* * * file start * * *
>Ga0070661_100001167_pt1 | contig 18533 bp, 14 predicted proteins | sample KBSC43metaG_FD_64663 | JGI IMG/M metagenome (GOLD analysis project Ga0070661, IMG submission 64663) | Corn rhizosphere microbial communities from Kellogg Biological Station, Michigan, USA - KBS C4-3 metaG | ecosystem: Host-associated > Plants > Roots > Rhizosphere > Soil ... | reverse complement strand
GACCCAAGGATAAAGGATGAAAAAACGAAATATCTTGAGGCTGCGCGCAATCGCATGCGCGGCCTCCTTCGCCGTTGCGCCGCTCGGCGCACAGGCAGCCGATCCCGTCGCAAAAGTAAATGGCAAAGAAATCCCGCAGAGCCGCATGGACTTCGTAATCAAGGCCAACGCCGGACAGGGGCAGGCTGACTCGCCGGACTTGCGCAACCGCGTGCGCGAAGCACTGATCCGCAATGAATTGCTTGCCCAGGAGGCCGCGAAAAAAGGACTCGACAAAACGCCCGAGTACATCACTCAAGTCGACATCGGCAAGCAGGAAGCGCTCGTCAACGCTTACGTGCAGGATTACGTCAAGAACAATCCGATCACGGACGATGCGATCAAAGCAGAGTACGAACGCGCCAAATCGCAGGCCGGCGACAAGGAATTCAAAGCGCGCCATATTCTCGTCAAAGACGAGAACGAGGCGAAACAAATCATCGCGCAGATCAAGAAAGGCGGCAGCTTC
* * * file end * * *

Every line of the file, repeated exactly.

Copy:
>Ga0070661_100001167_pt1 | contig 18533 bp, 14 predicted proteins | sample KBSC43metaG_FD_64663 | JGI IMG/M metagenome (GOLD analysis project Ga0070661, IMG submission 64663) | Corn rhizosphere microbial communities from Kellogg Biological Station, Michigan, USA - KBS C4-3 metaG | ecosystem: Host-associated > Plants > Roots > Rhizosphere > Soil ... | reverse complement strand
GACCCAAGGATAAAGGATGAAAAAACGAAATATCTTGAGGCTGCGCGCAATCGCATGCGCGGCCTCCTTCGCCGTTGCGCCGCTCGGCGCACAGGCAGCCGATCCCGTCGCAAAAGTAAATGGCAAAGAAATCCCGCAGAGCCGCATGGACTTCGTAATCAAGGCCAACGCCGGACAGGGGCAGGCTGACTCGCCGGACTTGCGCAACCGCGTGCGCGAAGCACTGATCCGCAATGAATTGCTTGCCCAGGAGGCCGCGAAAAAAGGACTCGACAAAACGCCCGAGTACATCACTCAAGTCGACATCGGCAAGCAGGAAGCGCTCGTCAACGCTTACGTGCAGGATTACGTCAAGAACAATCCGATCACGGACGATGCGATCAAAGCAGAGTACGAACGCGCCAAATCGCAGGCCGGCGACAAGGAATTCAAAGCGCGCCATATTCTCGTCAAAGACGAGAACGAGGCGAAACAAATCATCGCGCAGATCAAGAAAGGCGGCAGCTTC